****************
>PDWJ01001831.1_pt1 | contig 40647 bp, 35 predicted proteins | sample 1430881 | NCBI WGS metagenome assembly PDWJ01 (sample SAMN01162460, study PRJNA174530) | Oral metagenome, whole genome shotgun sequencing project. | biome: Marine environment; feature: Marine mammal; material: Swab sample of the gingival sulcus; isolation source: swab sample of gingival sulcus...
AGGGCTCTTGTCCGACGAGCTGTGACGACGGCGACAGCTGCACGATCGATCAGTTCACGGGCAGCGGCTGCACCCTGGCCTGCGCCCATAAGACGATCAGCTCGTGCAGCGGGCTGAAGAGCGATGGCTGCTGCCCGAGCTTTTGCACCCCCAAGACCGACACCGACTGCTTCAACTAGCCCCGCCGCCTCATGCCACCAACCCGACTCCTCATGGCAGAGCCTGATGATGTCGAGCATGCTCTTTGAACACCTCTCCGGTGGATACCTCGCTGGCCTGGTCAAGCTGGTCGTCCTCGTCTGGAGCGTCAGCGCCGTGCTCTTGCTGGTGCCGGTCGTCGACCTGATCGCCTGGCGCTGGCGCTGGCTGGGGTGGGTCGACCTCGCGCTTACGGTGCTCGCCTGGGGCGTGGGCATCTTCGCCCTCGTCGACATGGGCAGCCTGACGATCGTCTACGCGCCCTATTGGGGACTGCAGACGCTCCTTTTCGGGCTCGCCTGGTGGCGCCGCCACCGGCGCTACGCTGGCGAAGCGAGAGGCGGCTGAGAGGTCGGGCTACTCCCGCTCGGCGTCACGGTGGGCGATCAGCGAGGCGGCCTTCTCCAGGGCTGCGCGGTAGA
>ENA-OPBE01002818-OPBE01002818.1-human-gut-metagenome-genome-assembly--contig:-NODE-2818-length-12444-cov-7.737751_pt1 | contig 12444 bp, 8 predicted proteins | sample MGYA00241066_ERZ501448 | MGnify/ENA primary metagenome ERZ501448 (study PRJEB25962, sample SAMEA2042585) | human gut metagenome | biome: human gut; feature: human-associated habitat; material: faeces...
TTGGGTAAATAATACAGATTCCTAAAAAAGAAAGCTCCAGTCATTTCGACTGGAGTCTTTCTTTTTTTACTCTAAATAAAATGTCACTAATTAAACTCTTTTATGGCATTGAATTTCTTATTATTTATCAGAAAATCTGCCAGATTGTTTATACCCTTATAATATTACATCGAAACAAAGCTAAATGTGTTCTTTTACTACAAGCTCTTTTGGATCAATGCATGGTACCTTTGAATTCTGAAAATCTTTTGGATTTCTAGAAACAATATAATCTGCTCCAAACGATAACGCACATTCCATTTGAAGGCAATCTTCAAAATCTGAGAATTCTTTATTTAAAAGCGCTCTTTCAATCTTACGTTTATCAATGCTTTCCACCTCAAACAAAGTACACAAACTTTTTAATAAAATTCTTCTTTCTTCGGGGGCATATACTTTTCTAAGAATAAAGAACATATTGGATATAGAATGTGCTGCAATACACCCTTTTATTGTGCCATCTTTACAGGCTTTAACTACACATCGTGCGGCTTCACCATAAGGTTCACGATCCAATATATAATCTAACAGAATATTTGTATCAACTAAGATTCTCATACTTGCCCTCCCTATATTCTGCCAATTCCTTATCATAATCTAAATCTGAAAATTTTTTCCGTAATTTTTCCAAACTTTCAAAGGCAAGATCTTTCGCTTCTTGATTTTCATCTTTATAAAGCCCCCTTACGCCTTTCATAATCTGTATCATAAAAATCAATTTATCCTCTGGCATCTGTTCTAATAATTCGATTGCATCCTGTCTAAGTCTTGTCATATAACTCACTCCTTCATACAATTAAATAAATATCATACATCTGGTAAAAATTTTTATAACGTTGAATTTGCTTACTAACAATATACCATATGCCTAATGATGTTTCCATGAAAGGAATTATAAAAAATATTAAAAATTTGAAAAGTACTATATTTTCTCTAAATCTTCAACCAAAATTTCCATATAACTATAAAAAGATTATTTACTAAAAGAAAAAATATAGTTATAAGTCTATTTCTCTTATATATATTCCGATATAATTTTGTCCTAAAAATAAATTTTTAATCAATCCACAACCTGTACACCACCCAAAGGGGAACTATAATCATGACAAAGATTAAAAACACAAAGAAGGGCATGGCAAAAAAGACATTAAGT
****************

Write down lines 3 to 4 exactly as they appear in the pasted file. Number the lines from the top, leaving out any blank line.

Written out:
>ENA-OPBE01002818-OPBE01002818.1-human-gut-metagenome-genome-assembly--contig:-NODE-2818-length-12444-cov-7.737751_pt1 | contig 12444 bp, 8 predicted proteins | sample MGYA00241066_ERZ501448 | MGnify/ENA primary metagenome ERZ501448 (study PRJEB25962, sample SAMEA2042585) | human gut metagenome | biome: human gut; feature: human-associated habitat; material: faeces...
TTGGGTAAATAATACAGATTCCTAAAAAAGAAAGCTCCAGTCATTTCGACTGGAGTCTTTCTTTTTTTACTCTAAATAAAATGTCACTAATTAAACTCTTTTATGGCATTGAATTTCTTATTATTTATCAGAAAATCTGCCAGATTGTTTATACCCTTATAATATTACATCGAAACAAAGCTAAATGTGTTCTTTTACTACAAGCTCTTTTGGATCAATGCATGGTACCTTTGAATTCTGAAAATCTTTTGGATTTCTAGAAACAATATAATCTGCTCCAAACGATAACGCACATTCCATTTGAAGGCAATCTTCAAAATCTGAGAATTCTTTATTTAAAAGCGCTCTTTCAATCTTACGTTTATCAATGCTTTCCACCTCAAACAAAGTACACAAACTTTTTAATAAAATTCTTCTTTCTTCGGGGGCATATACTTTTCTAAGAATAAAGAACATATTGGATATAGAATGTGCTGCAATACACCCTTTTATTGTGCCATCTTTACAGGCTTTAACTACACATCGTGCGGCTTCACCATAAGGTTCACGATCCAATATATAATCTAACAGAATATTTGTATCAACTAAGATTCTCATACTTGCCCTCCCTATATTCTGCCAATTCCTTATCATAATCTAAATCTGAAAATTTTTTCCGTAATTTTTCCAAACTTTCAAAGGCAAGATCTTTCGCTTCTTGATTTTCATCTTTATAAAGCCCCCTTACGCCTTTCATAATCTGTATCATAAAAATCAATTTATCCTCTGGCATCTGTTCTAATAATTCGATTGCATCCTGTCTAAGTCTTGTCATATAACTCACTCCTTCATACAATTAAATAAATATCATACATCTGGTAAAAATTTTTATAACGTTGAATTTGCTTACTAACAATATACCATATGCCTAATGATGTTTCCATGAAAGGAATTATAAAAAATATTAAAAATTTGAAAAGTACTATATTTTCTCTAAATCTTCAACCAAAATTTCCATATAACTATAAAAAGATTATTTACTAAAAGAAAAAATATAGTTATAAGTCTATTTCTCTTATATATATTCCGATATAATTTTGTCCTAAAAATAAATTTTTAATCAATCCACAACCTGTACACCACCCAAAGGGGAACTATAATCATGACAAAGATTAAAAACACAAAGAAGGGCATGGCAAAAAAGACATTAAGT